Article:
Theorists - those who like to see how things fit into an overall pattern. They are logical and objective systems people who prefer a sequential approach to problems. They are analytical, pay great attention to detail and tend to be perfectionists.

So, in summary, Theorists like:

• concepts and models
• to see the overall picture
• to feel intellectually stretched
• structure and clear objectives
• logical presentation of ideas

Pragmatists - those who like to see how things work in practice. They enjoy experimenting with new ideas. They are practical, down to earth and like to solve problems. They appreciate the opportunity to try out what they have learned/are learning.

So, in summary, Pragmatists like:

• to see the relevance of their work
• to gain practical advantage from learning
• credible role models
• proven techniques
• activities to be real

Coaches are learners too! - a coach's own preferred learning style will effect their behaviour as a coach. Understanding how our own preference effects our coaching behaviours is essential if we are to ensure our teaching can be modified in response to the learners needs.

Monday, May 14, 2007

Monday Morning Wave

Photo: Albe Falzon

"I wish I was four T's: "Too Tubed To Tell." - Danny Fernandez (surfer, father, slack-key guitarist)

Dave "Baddy" Treloar, a stand-out in Angourie's lineup since Morning of the Earth days, knows the inner magic of this new surfing reserve better than anyone.

Friday, May 11, 2007

Top Tips - Edging

Practice and experiment with your edge. Mastering edge control will improve your paddling. With the boat flat this gets a score of zero. Try then increasing the edge in three stages 1,2,3 and get used to holding the boat still on edge at each of the levels. Next you can try going smoothly from edge to edge e.g. edge 1 on the left to edge 2 on the right. You can do this either statically or on the move. Finally try turning the kayak in a number of ways using inside or outside edge or even keeping the boat flat. Try spending about 10 -15 minutes on this exercise and revisit it each time you go on the water.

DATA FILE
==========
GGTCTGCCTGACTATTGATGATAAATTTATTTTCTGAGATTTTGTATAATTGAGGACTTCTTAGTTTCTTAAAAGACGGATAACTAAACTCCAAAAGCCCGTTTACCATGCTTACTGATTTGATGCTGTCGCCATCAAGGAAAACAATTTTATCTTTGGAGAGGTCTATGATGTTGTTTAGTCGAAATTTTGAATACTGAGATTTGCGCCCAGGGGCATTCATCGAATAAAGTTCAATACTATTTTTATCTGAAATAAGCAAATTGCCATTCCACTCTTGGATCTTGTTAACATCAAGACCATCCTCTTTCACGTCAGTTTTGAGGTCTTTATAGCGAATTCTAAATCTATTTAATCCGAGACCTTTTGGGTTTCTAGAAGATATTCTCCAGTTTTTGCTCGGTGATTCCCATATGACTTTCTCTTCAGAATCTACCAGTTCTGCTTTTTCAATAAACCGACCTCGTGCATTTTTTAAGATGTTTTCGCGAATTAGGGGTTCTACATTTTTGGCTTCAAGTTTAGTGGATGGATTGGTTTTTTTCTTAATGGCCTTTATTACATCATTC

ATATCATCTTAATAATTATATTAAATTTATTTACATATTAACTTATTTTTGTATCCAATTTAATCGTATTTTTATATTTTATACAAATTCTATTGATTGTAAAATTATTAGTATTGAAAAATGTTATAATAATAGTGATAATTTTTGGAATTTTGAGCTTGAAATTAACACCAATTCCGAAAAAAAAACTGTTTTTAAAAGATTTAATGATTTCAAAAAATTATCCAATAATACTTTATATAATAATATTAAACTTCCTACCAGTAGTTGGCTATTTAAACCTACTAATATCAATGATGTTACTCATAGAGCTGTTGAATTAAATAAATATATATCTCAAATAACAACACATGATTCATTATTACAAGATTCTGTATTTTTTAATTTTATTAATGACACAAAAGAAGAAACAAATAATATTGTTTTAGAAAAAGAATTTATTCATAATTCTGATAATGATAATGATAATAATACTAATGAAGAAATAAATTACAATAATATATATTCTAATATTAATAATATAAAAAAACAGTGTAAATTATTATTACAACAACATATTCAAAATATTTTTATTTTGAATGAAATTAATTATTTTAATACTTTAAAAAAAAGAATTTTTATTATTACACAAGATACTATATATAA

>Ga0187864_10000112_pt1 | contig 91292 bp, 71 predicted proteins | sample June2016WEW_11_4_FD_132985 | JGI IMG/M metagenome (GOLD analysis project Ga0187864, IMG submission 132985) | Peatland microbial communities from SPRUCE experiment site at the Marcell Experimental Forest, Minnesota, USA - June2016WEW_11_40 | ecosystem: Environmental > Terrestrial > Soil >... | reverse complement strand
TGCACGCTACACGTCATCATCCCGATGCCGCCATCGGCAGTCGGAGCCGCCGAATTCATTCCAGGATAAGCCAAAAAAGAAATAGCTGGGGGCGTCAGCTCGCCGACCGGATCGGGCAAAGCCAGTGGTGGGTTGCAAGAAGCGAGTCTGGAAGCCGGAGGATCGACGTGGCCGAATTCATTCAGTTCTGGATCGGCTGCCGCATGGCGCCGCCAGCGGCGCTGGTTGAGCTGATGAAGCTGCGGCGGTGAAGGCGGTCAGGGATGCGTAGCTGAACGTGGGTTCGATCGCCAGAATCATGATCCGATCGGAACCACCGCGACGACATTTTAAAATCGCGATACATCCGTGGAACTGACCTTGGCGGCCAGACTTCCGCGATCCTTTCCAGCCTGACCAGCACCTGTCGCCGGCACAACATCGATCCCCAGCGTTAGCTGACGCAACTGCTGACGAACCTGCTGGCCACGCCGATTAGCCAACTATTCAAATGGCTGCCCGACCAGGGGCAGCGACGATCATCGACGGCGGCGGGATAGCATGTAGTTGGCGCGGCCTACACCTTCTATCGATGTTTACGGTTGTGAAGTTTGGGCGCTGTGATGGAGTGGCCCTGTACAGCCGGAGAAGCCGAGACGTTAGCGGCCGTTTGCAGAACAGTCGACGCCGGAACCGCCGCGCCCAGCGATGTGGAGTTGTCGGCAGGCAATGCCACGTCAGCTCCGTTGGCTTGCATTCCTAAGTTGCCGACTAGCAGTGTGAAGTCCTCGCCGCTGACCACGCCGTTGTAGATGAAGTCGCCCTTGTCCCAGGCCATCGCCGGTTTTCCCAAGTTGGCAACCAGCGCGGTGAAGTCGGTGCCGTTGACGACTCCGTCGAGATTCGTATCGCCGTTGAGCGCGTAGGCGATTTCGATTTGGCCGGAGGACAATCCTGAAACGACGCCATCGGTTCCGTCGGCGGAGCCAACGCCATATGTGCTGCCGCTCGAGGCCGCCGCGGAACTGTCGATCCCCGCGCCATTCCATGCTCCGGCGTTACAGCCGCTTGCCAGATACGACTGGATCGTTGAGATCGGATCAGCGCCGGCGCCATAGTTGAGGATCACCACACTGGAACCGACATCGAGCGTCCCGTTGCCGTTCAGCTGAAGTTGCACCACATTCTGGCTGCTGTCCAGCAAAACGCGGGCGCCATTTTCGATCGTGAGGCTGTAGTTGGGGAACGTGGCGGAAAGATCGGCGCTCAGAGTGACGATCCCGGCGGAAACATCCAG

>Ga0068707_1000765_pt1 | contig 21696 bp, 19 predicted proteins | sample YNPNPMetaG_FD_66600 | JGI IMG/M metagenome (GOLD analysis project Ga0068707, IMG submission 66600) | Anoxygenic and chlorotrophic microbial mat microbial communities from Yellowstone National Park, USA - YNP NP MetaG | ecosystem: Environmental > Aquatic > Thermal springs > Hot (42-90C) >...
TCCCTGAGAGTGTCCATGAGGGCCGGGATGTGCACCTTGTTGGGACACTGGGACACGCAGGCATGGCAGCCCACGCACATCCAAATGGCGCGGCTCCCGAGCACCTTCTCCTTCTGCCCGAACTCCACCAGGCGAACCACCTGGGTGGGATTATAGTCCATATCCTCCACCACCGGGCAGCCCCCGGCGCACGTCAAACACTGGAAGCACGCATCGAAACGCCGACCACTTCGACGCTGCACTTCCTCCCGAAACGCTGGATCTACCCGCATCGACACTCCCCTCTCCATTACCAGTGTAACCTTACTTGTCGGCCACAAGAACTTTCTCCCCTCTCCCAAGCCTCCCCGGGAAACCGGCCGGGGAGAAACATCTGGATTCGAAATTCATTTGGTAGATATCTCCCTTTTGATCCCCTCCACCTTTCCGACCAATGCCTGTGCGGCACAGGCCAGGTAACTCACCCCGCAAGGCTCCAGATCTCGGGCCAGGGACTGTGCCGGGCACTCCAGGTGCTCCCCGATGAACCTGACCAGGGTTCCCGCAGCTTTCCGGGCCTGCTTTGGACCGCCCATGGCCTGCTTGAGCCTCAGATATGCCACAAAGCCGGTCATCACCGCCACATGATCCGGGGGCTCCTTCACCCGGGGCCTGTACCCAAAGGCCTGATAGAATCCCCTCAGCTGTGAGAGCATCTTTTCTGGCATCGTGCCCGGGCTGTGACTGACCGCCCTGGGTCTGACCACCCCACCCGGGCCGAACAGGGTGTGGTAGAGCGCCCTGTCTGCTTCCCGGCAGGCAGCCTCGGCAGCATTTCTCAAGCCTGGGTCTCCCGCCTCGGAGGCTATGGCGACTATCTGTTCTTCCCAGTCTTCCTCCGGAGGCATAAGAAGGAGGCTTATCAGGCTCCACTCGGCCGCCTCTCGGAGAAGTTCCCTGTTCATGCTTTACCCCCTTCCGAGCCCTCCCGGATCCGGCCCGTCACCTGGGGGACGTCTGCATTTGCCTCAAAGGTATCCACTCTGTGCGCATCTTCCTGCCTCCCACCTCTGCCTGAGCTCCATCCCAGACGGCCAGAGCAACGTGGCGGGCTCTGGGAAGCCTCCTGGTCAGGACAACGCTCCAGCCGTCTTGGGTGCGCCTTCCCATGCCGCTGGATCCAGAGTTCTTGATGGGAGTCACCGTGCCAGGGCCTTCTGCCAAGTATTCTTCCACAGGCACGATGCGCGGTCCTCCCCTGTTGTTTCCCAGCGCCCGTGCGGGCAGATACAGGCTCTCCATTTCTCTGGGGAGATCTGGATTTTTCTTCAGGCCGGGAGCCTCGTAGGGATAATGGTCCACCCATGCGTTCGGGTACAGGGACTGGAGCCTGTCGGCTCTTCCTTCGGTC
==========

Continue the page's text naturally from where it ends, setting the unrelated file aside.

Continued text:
Wednesday, May 09, 2007

Marmite Madness

Marmite is a British savoury spread made from yeast extract, a by-product of beer brewing. It is a sticky, brown paste with a distinctive, powerful taste that polarises consumer opinion. This is reflected in the company's marketing slogan: "Love it or hate it". The image on the front of the British jar shows a marmite (French, "large covered earthenware or metal cooking pot").Marmite was originally supplied in earthenware pots, but has long been sold in glass jars that approximate the shape of such pots.A thinner version in squeezable plastic jars was introduced in March 2006 and the help promote this Marmart was created.

Those of you that have never experienced this dark matter need to know that the gastronomic challenge it presents has divided familys, friends and the happiest of work places. Whilst there are plenty of critics there are those who love it with a passion.

Marmite is a magnificent substance, best served on toast but can add that certain something to most meals. However, I advise caution and ask people to be sensitive to those don't like the stuff as they may be the ones who control the food order!

Monday, May 07, 2007

Monday Morning Wave

Photo: Warren Hawke

"If surf camps and jet skis and foam and fiberglass and all the rest of the bull we are addicted to just went away, we'd be left with log riders and bodysurfers finding waves through word of mouth. We'd be left with people who just liked riding waves."
- Chris Malloy (surfer, filmmaker, surf ambassador)

A moment of natural purity at Spot M, New Zealand

Saturday, May 05, 2007

Top Tips - Gel-coat Repair

Photo: Brian Nystrom